There has been outrage and anger over the killing of almost 1,500 dolphins in the Faroe Islands, an autonomous territory of Denmark
This was through the traditional practice of the ‘grind’ (or Grindadrap in Faroese) that has been practised in the islands for hundreds of years.
The numbers killed in this grind are believed to be a record and considerably in excess of the usual catch levels.
The islanders used motor boats and jet skies to drive the mammals into shallow waters at Skalabotnur beach in Eysturoy, where they were killed with knives.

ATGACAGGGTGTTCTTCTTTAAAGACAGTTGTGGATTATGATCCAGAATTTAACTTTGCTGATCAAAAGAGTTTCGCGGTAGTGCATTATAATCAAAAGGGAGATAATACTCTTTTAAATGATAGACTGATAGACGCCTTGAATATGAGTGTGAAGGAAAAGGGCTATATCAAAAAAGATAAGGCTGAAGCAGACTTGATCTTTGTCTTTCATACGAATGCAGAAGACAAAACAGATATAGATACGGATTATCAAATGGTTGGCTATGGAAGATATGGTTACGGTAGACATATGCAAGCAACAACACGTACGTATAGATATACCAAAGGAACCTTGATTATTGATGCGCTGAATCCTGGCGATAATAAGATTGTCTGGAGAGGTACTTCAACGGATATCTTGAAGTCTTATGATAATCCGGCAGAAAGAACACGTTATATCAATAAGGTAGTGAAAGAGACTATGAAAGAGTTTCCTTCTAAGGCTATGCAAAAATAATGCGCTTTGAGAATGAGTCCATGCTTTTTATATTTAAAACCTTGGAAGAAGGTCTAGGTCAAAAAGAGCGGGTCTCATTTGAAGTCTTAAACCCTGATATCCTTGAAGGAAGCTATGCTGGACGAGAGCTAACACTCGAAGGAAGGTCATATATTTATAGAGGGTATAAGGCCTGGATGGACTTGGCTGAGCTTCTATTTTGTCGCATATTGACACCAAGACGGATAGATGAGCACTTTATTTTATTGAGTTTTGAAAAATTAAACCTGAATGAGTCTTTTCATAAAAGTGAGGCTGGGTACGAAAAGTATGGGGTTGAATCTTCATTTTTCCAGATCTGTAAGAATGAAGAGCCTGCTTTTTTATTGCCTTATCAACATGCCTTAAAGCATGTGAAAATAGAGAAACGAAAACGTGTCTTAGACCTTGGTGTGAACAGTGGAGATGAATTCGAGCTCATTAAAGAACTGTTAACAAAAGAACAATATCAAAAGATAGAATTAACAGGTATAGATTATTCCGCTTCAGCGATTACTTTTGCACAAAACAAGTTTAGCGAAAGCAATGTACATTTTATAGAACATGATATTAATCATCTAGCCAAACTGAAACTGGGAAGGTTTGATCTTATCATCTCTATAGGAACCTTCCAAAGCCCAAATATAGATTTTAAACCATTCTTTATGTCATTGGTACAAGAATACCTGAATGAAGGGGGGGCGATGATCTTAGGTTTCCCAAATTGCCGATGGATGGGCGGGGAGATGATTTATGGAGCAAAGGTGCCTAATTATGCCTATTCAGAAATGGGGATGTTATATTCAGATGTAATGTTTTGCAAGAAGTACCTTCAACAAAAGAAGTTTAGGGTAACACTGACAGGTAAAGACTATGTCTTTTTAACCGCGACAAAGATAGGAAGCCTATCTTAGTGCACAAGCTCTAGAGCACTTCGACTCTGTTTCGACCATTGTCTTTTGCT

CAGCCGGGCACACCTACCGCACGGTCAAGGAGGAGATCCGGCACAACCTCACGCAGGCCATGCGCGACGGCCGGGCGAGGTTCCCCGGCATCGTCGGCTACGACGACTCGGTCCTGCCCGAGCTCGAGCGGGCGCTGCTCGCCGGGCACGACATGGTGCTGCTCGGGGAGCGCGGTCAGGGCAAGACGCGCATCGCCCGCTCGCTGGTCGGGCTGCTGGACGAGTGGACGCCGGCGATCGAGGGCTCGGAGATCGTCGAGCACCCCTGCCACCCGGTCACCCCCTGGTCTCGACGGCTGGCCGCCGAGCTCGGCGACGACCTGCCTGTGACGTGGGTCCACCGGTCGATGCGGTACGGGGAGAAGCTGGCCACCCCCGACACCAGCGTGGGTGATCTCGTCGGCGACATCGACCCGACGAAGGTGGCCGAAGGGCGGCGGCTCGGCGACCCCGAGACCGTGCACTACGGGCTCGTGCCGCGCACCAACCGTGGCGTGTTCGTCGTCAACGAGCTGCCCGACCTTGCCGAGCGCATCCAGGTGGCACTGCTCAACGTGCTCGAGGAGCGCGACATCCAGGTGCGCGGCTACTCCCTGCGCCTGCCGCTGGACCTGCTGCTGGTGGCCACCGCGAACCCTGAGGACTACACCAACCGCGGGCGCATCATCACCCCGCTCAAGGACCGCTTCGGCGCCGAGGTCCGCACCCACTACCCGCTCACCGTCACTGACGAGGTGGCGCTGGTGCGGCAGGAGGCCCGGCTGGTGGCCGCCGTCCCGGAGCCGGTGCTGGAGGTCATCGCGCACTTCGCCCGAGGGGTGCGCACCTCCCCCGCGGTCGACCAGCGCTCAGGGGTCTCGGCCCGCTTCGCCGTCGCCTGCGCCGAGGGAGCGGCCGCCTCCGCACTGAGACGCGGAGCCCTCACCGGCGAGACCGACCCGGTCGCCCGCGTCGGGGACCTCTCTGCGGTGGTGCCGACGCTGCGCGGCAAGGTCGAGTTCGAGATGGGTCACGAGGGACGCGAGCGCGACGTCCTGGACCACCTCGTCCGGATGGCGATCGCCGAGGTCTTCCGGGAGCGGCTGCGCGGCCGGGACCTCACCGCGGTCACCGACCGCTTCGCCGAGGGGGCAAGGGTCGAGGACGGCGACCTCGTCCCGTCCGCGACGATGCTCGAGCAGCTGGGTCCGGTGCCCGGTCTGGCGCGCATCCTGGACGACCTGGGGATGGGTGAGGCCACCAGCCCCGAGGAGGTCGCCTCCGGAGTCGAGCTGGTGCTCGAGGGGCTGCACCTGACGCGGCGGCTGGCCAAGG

This method is legal but not popular and attracting increasing protest even among Faroe islanders.
Campaigning group Sea Shepherd has been leading the call to get the practice banned.
In keeping with the annual, ‘barbaric’ tradition of killing dolphins, nearly 1500 of these mammals were killed in Faroe Island in Denmark. The images and videos from the event held over the weekend depicted water and shoreline becoming red with the blood of dead dolphins. The hunt has sparked outrage and drawn sharp reactions from animal rights activists.